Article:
We’ve all seen videos of Olympic and world-class athletes undergoing rigorous testing on a treadmill. Their body is covered from head to toe in wires, dripping in sweat and wearing more hoses on their face than a scuba diver. All the while, the super athlete is maxing out the treadmill’s top speed for an audience of at least 8 lab-coat wearing experts, although the runner is wearing nothing more than a tight pair of shorts. So, when your physician recommended a stress test during your last check-up, it’s easy to imagine why you were a bit intimidated.
Like so many things in the world, you can’t trust what Hollywood shows you. We spoke with Samuel Unzek, MD, a cardiologist at Banner Health in Arizona, to explain the process and take the stress out of stress testing.
What is a Stress Test?
“What you’ve seen on TV is probably not the kind of stress test your doctor ordered,” commented Dr. Unzek. “You’re likely watching a series of other tests designed to measure an athlete’s max output under extreme pressure. It’s a much more comfortable experience for our patients.” A stress test is prescribed to evaluate your heart’s health. Some symptoms associated with heart disease and other issues are only seen during exercise, which is why treadmills are used for testing in some cases. Dr. Unzek explained three types of stress testing that he recommends for his patients.
Treadmill Stress Test
In this test, your heart rate and blood pressure are measured to ensure that your heart is working properly. You will wear a few diodes under your shirt to monitor your ECG or your heart electrical signals. Depending on what protocol is used the most common one will have you walk. Every three minutes the treadmill speed and incline will gradually increase, progressing from a slow walk to a jog. This will be under the supervision of specialists that have done this many times and have been trained to handle any type of situation in case something happens.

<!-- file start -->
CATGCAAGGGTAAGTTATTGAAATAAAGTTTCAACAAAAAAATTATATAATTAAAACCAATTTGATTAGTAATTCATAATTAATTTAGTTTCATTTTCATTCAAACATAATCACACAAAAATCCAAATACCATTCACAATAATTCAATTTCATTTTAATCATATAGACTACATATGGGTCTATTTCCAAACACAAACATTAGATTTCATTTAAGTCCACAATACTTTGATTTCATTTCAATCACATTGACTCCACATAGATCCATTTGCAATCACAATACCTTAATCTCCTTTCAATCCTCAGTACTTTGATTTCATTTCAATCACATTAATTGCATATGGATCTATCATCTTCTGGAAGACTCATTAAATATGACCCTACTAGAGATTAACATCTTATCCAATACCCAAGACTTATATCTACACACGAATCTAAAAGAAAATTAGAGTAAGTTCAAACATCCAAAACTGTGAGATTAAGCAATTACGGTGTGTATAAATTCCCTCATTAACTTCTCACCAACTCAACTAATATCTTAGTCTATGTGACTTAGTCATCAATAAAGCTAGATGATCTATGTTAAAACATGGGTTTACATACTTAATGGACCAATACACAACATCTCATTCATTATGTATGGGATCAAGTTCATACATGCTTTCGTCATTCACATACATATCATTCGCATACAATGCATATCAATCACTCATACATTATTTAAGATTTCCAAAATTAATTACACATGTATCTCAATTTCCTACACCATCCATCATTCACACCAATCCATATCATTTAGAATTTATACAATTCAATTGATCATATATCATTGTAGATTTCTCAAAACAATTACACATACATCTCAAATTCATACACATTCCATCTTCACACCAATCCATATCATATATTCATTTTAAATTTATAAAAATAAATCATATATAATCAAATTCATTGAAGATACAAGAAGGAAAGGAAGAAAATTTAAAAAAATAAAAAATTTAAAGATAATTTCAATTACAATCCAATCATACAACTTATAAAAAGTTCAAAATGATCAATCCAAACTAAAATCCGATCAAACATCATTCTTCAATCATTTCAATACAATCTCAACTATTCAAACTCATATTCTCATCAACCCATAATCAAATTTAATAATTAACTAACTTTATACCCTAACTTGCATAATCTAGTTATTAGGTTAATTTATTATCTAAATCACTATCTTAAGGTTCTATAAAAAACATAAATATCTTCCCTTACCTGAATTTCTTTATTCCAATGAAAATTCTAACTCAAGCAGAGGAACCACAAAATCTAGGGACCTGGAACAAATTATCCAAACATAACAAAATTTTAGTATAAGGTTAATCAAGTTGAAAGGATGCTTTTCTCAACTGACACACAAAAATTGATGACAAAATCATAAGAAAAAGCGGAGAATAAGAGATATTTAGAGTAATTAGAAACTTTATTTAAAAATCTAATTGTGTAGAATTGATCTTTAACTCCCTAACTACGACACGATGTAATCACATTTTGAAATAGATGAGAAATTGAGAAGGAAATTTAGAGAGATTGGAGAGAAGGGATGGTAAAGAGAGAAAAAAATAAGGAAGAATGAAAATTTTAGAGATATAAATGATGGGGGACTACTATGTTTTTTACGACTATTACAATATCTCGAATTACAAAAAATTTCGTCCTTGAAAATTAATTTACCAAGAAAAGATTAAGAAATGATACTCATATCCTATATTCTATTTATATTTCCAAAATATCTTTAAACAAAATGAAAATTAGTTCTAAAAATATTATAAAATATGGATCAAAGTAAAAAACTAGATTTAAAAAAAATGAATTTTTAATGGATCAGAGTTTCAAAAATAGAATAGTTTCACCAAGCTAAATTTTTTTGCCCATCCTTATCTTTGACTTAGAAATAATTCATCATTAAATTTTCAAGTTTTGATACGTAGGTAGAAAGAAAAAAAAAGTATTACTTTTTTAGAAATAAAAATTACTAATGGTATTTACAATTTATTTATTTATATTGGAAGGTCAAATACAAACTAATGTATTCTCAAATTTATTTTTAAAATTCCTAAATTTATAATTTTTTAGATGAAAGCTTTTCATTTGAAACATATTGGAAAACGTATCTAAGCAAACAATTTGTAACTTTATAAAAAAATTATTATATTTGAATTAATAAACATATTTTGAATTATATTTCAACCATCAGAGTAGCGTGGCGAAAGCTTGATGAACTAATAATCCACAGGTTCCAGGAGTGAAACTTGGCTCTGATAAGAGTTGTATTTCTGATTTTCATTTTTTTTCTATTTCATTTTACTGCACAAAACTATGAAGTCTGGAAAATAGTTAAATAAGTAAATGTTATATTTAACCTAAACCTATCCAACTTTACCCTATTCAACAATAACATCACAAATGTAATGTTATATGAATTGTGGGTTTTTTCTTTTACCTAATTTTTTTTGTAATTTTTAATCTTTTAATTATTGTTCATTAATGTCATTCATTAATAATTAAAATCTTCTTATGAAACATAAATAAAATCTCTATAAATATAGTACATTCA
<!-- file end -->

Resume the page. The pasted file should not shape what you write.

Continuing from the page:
Echocardiogram Stress Test
Using high frequency sound waves (ultrasound), a picture of your heart will be taken at rest, before your test begins. Then, you will be asked to walk on a treadmill until a target heart rate is achieved, and then another set of images will be taken. Do not worry, if you cannot walk on a treadmill, the test can be done with a medication that simulates the effects of exercise. Your physician will review the results to ensure that the walls of your heart are flexing and functioning properly.
Nuclear Stress Test
A nurse will inject a very small amount of radioactive “tracer” prior to the exercise and take some images. You will then be asked to walk on a treadmill until a target heart rate is achieved, and then another set of images will be taken. Do not worry, if you cannot walk on a treadmill, the test can be done with a medication that simulates the effects of exercise. The images will show where the tracer went in the heart muscle. Areas with little tracer may suggest there is a blockage. Areas with no uptake might suggest a previous heart attack.
Misconceptions and Fears